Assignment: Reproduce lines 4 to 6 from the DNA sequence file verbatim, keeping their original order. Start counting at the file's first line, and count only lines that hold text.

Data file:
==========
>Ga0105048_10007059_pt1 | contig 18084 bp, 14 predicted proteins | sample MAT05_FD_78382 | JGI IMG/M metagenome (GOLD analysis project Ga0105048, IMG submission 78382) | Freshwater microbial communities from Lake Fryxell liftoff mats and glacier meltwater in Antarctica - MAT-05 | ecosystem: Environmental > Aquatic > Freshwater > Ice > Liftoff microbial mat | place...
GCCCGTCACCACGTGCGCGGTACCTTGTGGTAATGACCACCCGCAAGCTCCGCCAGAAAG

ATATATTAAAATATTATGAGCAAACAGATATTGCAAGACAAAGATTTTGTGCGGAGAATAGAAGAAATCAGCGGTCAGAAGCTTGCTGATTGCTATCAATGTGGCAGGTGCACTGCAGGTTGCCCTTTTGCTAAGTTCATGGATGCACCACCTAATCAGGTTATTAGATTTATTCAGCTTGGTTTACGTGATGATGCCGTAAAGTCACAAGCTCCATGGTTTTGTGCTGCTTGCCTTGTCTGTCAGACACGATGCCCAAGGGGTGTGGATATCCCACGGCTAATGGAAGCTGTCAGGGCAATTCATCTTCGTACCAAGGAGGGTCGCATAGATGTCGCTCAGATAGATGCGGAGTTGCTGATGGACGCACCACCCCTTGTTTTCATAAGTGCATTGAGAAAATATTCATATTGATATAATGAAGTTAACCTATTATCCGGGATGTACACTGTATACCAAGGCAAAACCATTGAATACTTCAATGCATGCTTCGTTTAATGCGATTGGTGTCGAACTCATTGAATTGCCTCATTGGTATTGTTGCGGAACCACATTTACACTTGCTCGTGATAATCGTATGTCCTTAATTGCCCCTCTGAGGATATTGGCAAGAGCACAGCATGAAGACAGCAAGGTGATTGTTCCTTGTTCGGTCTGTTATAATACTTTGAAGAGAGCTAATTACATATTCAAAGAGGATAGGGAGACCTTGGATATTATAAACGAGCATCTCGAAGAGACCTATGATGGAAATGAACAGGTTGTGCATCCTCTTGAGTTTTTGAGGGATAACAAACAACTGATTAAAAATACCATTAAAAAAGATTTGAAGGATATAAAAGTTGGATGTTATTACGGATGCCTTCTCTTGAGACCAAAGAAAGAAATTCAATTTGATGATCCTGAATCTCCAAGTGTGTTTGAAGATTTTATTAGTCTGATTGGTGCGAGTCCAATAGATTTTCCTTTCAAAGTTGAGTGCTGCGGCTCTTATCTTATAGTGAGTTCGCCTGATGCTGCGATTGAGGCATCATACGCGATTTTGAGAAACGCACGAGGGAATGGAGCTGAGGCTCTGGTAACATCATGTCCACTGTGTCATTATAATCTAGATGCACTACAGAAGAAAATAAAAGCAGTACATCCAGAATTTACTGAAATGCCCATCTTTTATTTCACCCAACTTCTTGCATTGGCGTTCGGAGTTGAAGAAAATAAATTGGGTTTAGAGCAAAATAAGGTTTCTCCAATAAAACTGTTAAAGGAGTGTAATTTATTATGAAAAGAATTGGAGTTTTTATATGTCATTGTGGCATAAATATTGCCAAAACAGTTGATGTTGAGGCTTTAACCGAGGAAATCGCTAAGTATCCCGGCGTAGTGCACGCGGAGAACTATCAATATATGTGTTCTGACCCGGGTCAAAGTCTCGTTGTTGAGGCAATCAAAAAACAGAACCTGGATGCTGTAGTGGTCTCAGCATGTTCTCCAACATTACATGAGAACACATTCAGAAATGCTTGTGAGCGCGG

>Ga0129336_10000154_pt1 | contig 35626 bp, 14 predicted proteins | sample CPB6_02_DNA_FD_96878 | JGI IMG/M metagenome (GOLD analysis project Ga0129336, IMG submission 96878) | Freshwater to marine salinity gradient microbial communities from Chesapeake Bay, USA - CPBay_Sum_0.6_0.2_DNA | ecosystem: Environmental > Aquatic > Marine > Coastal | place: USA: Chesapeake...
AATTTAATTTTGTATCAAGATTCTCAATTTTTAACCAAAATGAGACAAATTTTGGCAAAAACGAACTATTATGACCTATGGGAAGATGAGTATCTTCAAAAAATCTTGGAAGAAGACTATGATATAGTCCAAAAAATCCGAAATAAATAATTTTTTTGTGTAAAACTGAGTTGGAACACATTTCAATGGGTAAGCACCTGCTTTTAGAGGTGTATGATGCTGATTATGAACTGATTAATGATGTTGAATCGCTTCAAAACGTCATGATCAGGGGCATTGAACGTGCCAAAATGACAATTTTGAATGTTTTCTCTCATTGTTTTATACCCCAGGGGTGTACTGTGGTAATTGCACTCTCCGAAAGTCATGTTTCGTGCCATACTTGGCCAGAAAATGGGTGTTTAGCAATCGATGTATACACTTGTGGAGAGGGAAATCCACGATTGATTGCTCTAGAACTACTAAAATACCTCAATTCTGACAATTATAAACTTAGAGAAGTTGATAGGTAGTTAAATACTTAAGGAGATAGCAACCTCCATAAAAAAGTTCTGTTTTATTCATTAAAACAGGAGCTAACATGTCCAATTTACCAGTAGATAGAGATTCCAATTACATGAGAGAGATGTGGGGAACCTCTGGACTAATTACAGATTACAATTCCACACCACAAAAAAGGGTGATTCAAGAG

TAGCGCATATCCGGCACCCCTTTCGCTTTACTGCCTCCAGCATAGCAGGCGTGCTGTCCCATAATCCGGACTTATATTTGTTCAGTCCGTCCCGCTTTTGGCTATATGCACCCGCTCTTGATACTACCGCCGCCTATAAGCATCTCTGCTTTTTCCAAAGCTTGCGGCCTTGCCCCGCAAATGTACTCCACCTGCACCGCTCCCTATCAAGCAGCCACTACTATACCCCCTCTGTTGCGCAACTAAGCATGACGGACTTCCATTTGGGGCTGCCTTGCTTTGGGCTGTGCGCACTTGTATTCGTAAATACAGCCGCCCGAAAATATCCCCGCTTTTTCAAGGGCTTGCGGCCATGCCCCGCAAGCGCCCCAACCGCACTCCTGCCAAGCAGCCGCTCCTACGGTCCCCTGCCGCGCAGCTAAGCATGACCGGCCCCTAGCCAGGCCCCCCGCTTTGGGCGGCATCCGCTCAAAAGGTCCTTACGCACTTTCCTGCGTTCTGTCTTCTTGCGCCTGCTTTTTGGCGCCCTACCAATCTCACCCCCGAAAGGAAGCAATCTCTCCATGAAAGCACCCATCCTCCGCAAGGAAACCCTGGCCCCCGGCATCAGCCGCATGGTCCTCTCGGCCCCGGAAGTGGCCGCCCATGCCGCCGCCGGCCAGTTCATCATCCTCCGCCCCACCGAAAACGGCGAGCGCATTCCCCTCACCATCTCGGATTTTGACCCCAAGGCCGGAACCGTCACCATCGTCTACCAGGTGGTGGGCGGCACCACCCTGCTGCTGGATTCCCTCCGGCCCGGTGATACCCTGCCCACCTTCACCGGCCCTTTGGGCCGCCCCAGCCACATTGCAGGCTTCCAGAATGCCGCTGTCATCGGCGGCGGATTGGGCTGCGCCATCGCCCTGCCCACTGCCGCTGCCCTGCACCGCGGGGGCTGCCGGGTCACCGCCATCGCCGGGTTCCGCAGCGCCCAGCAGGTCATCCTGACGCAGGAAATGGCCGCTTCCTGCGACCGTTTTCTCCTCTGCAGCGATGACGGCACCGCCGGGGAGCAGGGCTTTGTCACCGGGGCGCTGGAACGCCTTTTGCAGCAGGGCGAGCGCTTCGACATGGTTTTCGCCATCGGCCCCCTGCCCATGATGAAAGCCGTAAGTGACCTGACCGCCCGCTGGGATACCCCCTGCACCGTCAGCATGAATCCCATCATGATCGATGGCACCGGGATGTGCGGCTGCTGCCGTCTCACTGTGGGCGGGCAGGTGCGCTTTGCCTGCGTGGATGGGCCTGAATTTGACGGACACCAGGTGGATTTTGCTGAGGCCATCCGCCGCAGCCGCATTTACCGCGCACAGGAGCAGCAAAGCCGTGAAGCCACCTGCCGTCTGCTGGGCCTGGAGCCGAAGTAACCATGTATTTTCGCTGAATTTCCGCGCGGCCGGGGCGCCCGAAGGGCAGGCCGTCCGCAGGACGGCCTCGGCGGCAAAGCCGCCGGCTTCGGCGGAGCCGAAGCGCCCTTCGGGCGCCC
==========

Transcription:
>Ga0129336_10000154_pt1 | contig 35626 bp, 14 predicted proteins | sample CPB6_02_DNA_FD_96878 | JGI IMG/M metagenome (GOLD analysis project Ga0129336, IMG submission 96878) | Freshwater to marine salinity gradient microbial communities from Chesapeake Bay, USA - CPBay_Sum_0.6_0.2_DNA | ecosystem: Environmental > Aquatic > Marine > Coastal | place: USA: Chesapeake...
AATTTAATTTTGTATCAAGATTCTCAATTTTTAACCAAAATGAGACAAATTTTGGCAAAAACGAACTATTATGACCTATGGGAAGATGAGTATCTTCAAAAAATCTTGGAAGAAGACTATGATATAGTCCAAAAAATCCGAAATAAATAATTTTTTTGTGTAAAACTGAGTTGGAACACATTTCAATGGGTAAGCACCTGCTTTTAGAGGTGTATGATGCTGATTATGAACTGATTAATGATGTTGAATCGCTTCAAAACGTCATGATCAGGGGCATTGAACGTGCCAAAATGACAATTTTGAATGTTTTCTCTCATTGTTTTATACCCCAGGGGTGTACTGTGGTAATTGCACTCTCCGAAAGTCATGTTTCGTGCCATACTTGGCCAGAAAATGGGTGTTTAGCAATCGATGTATACACTTGTGGAGAGGGAAATCCACGATTGATTGCTCTAGAACTACTAAAATACCTCAATTCTGACAATTATAAACTTAGAGAAGTTGATAGGTAGTTAAATACTTAAGGAGATAGCAACCTCCATAAAAAAGTTCTGTTTTATTCATTAAAACAGGAGCTAACATGTCCAATTTACCAGTAGATAGAGATTCCAATTACATGAGAGAGATGTGGGGAACCTCTGGACTAATTACAGATTACAATTCCACACCACAAAAAAGGGTGATTCAAGAG

TAGCGCATATCCGGCACCCCTTTCGCTTTACTGCCTCCAGCATAGCAGGCGTGCTGTCCCATAATCCGGACTTATATTTGTTCAGTCCGTCCCGCTTTTGGCTATATGCACCCGCTCTTGATACTACCGCCGCCTATAAGCATCTCTGCTTTTTCCAAAGCTTGCGGCCTTGCCCCGCAAATGTACTCCACCTGCACCGCTCCCTATCAAGCAGCCACTACTATACCCCCTCTGTTGCGCAACTAAGCATGACGGACTTCCATTTGGGGCTGCCTTGCTTTGGGCTGTGCGCACTTGTATTCGTAAATACAGCCGCCCGAAAATATCCCCGCTTTTTCAAGGGCTTGCGGCCATGCCCCGCAAGCGCCCCAACCGCACTCCTGCCAAGCAGCCGCTCCTACGGTCCCCTGCCGCGCAGCTAAGCATGACCGGCCCCTAGCCAGGCCCCCCGCTTTGGGCGGCATCCGCTCAAAAGGTCCTTACGCACTTTCCTGCGTTCTGTCTTCTTGCGCCTGCTTTTTGGCGCCCTACCAATCTCACCCCCGAAAGGAAGCAATCTCTCCATGAAAGCACCCATCCTCCGCAAGGAAACCCTGGCCCCCGGCATCAGCCGCATGGTCCTCTCGGCCCCGGAAGTGGCCGCCCATGCCGCCGCCGGCCAGTTCATCATCCTCCGCCCCACCGAAAACGGCGAGCGCATTCCCCTCACCATCTCGGATTTTGACCCCAAGGCCGGAACCGTCACCATCGTCTACCAGGTGGTGGGCGGCACCACCCTGCTGCTGGATTCCCTCCGGCCCGGTGATACCCTGCCCACCTTCACCGGCCCTTTGGGCCGCCCCAGCCACATTGCAGGCTTCCAGAATGCCGCTGTCATCGGCGGCGGATTGGGCTGCGCCATCGCCCTGCCCACTGCCGCTGCCCTGCACCGCGGGGGCTGCCGGGTCACCGCCATCGCCGGGTTCCGCAGCGCCCAGCAGGTCATCCTGACGCAGGAAATGGCCGCTTCCTGCGACCGTTTTCTCCTCTGCAGCGATGACGGCACCGCCGGGGAGCAGGGCTTTGTCACCGGGGCGCTGGAACGCCTTTTGCAGCAGGGCGAGCGCTTCGACATGGTTTTCGCCATCGGCCCCCTGCCCATGATGAAAGCCGTAAGTGACCTGACCGCCCGCTGGGATACCCCCTGCACCGTCAGCATGAATCCCATCATGATCGATGGCACCGGGATGTGCGGCTGCTGCCGTCTCACTGTGGGCGGGCAGGTGCGCTTTGCCTGCGTGGATGGGCCTGAATTTGACGGACACCAGGTGGATTTTGCTGAGGCCATCCGCCGCAGCCGCATTTACCGCGCACAGGAGCAGCAAAGCCGTGAAGCCACCTGCCGTCTGCTGGGCCTGGAGCCGAAGTAACCATGTATTTTCGCTGAATTTCCGCGCGGCCGGGGCGCCCGAAGGGCAGGCCGTCCGCAGGACGGCCTCGGCGGCAAAGCCGCCGGCTTCGGCGGAGCCGAAGCGCCCTTCGGGCGCCC